Organized Panel Session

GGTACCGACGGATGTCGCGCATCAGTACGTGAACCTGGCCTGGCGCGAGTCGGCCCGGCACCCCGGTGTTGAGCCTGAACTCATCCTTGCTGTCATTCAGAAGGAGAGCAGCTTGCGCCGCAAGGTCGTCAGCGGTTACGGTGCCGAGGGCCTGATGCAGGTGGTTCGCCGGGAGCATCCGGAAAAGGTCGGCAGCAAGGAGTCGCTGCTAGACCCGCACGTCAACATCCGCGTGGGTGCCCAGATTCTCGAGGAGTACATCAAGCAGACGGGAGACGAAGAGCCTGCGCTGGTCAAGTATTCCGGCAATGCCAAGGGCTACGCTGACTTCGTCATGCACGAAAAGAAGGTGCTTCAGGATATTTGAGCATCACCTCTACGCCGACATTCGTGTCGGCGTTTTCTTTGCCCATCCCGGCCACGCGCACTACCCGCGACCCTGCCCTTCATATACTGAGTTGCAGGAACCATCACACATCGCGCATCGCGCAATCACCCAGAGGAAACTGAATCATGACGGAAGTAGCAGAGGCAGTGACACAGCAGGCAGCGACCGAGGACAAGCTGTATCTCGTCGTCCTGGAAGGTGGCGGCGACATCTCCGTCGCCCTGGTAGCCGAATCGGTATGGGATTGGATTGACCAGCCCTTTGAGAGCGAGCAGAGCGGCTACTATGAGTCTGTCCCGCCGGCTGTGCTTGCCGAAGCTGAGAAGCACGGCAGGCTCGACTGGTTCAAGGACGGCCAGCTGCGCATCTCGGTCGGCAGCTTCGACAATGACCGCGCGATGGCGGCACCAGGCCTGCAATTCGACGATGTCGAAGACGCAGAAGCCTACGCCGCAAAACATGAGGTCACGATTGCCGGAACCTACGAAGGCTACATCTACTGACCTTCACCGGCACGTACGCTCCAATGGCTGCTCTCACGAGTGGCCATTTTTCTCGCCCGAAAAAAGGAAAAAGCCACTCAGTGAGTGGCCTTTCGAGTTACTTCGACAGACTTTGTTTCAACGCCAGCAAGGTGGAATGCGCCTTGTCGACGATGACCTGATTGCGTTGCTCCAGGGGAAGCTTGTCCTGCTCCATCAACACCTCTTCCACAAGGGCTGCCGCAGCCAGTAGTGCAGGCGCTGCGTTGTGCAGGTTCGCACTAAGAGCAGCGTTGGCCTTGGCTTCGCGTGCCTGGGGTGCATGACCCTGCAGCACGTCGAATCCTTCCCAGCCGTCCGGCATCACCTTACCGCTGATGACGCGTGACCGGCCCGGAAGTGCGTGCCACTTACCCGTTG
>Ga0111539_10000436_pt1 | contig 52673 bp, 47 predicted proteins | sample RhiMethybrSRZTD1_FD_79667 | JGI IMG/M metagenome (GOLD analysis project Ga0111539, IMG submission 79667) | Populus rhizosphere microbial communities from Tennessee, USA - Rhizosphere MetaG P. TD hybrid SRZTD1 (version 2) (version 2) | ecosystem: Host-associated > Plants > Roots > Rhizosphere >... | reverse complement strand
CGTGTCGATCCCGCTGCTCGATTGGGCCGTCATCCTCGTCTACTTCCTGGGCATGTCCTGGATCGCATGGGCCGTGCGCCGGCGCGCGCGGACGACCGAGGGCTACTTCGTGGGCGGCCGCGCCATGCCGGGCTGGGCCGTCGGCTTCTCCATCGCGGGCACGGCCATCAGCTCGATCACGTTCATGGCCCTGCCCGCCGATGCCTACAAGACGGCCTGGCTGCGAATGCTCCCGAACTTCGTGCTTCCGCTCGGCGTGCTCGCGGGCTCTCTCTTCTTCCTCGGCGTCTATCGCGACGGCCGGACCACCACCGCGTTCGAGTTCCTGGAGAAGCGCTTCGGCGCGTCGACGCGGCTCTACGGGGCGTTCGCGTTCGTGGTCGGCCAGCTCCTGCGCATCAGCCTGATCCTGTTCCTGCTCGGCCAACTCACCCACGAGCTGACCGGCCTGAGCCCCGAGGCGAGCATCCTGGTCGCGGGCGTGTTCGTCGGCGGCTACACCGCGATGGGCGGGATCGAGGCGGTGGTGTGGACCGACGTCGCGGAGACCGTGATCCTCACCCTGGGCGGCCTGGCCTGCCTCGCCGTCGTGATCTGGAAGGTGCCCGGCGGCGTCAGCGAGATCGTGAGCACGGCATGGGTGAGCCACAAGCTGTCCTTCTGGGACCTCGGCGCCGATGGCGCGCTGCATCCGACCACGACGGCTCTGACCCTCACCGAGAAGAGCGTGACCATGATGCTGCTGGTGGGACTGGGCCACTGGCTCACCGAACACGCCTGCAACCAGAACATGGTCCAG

Towards the end of the War of Resistance Against Japan (1937-1945), China’s Nationalist government had established 32 rehabilitation camps in 10 provinces that housed over 70,000 military casualties. Drawing from historical sociological studies of the only camp that housed blinded veterans and their dependents (wives, children) in rural Sichuan, this paper investigates how the war’s production of a sensory disability reshaped the relationship between veterans and the state. In the scheme of rehabilitation, war blindness became a corporeal asset for veterans to claim financial supports from the state as long as veterans followed the protocol of reconfiguring their injured body to fit the state’s demands of productivity. In reality, however, the obligation of veterans to support their families had driven them to engage in a variety of nonproductive and illicit activities (e.g. singing, fortune telling, gambling, opium smuggling) that deviated from the goal of rehabilitation and reproduced routine dependency upon the state. In comparing the state’s remodeling of disability to fit the military-industrial system with individual investments in disability to meet familial responsibilities, this paper argues that wartime rehabilitation programs weakened the link between disabled veterans and the Nationalist state.